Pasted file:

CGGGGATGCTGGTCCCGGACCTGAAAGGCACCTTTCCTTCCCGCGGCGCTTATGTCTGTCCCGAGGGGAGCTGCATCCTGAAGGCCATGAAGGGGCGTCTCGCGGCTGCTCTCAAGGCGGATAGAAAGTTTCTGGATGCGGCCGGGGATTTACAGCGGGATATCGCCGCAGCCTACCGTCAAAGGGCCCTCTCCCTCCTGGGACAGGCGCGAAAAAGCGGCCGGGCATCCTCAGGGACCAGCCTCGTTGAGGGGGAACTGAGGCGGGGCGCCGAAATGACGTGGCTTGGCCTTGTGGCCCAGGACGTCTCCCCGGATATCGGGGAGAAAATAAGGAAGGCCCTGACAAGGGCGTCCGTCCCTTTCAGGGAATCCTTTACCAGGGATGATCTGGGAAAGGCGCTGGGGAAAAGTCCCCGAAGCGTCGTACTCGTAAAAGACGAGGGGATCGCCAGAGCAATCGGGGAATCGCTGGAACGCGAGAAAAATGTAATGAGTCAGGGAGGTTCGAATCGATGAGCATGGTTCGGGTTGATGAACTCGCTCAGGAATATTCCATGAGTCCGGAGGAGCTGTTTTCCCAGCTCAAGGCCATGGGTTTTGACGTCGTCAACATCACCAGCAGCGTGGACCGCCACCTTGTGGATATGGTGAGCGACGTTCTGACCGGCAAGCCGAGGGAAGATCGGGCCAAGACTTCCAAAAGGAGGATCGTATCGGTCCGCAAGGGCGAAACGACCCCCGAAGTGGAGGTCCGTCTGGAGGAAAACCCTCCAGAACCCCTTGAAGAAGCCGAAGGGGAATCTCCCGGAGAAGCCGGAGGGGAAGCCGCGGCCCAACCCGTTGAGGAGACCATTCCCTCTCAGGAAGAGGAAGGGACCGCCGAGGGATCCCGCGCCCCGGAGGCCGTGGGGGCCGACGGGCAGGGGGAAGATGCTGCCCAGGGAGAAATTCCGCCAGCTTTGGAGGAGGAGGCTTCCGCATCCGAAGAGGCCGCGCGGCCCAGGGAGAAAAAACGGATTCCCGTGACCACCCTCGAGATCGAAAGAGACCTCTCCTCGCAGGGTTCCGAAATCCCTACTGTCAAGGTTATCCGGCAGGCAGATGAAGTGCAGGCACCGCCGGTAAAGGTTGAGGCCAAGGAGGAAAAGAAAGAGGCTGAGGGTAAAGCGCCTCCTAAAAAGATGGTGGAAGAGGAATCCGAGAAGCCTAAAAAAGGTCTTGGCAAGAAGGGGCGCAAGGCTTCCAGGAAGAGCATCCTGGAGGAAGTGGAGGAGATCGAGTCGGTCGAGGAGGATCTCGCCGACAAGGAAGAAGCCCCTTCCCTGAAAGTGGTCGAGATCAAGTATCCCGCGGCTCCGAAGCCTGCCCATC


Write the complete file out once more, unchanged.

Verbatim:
CGGGGATGCTGGTCCCGGACCTGAAAGGCACCTTTCCTTCCCGCGGCGCTTATGTCTGTCCCGAGGGGAGCTGCATCCTGAAGGCCATGAAGGGGCGTCTCGCGGCTGCTCTCAAGGCGGATAGAAAGTTTCTGGATGCGGCCGGGGATTTACAGCGGGATATCGCCGCAGCCTACCGTCAAAGGGCCCTCTCCCTCCTGGGACAGGCGCGAAAAAGCGGCCGGGCATCCTCAGGGACCAGCCTCGTTGAGGGGGAACTGAGGCGGGGCGCCGAAATGACGTGGCTTGGCCTTGTGGCCCAGGACGTCTCCCCGGATATCGGGGAGAAAATAAGGAAGGCCCTGACAAGGGCGTCCGTCCCTTTCAGGGAATCCTTTACCAGGGATGATCTGGGAAAGGCGCTGGGGAAAAGTCCCCGAAGCGTCGTACTCGTAAAAGACGAGGGGATCGCCAGAGCAATCGGGGAATCGCTGGAACGCGAGAAAAATGTAATGAGTCAGGGAGGTTCGAATCGATGAGCATGGTTCGGGTTGATGAACTCGCTCAGGAATATTCCATGAGTCCGGAGGAGCTGTTTTCCCAGCTCAAGGCCATGGGTTTTGACGTCGTCAACATCACCAGCAGCGTGGACCGCCACCTTGTGGATATGGTGAGCGACGTTCTGACCGGCAAGCCGAGGGAAGATCGGGCCAAGACTTCCAAAAGGAGGATCGTATCGGTCCGCAAGGGCGAAACGACCCCCGAAGTGGAGGTCCGTCTGGAGGAAAACCCTCCAGAACCCCTTGAAGAAGCCGAAGGGGAATCTCCCGGAGAAGCCGGAGGGGAAGCCGCGGCCCAACCCGTTGAGGAGACCATTCCCTCTCAGGAAGAGGAAGGGACCGCCGAGGGATCCCGCGCCCCGGAGGCCGTGGGGGCCGACGGGCAGGGGGAAGATGCTGCCCAGGGAGAAATTCCGCCAGCTTTGGAGGAGGAGGCTTCCGCATCCGAAGAGGCCGCGCGGCCCAGGGAGAAAAAACGGATTCCCGTGACCACCCTCGAGATCGAAAGAGACCTCTCCTCGCAGGGTTCCGAAATCCCTACTGTCAAGGTTATCCGGCAGGCAGATGAAGTGCAGGCACCGCCGGTAAAGGTTGAGGCCAAGGAGGAAAAGAAAGAGGCTGAGGGTAAAGCGCCTCCTAAAAAGATGGTGGAAGAGGAATCCGAGAAGCCTAAAAAAGGTCTTGGCAAGAAGGGGCGCAAGGCTTCCAGGAAGAGCATCCTGGAGGAAGTGGAGGAGATCGAGTCGGTCGAGGAGGATCTCGCCGACAAGGAAGAAGCCCCTTCCCTGAAAGTGGTCGAGATCAAGTATCCCGCGGCTCCGAAGCCTGCCCATC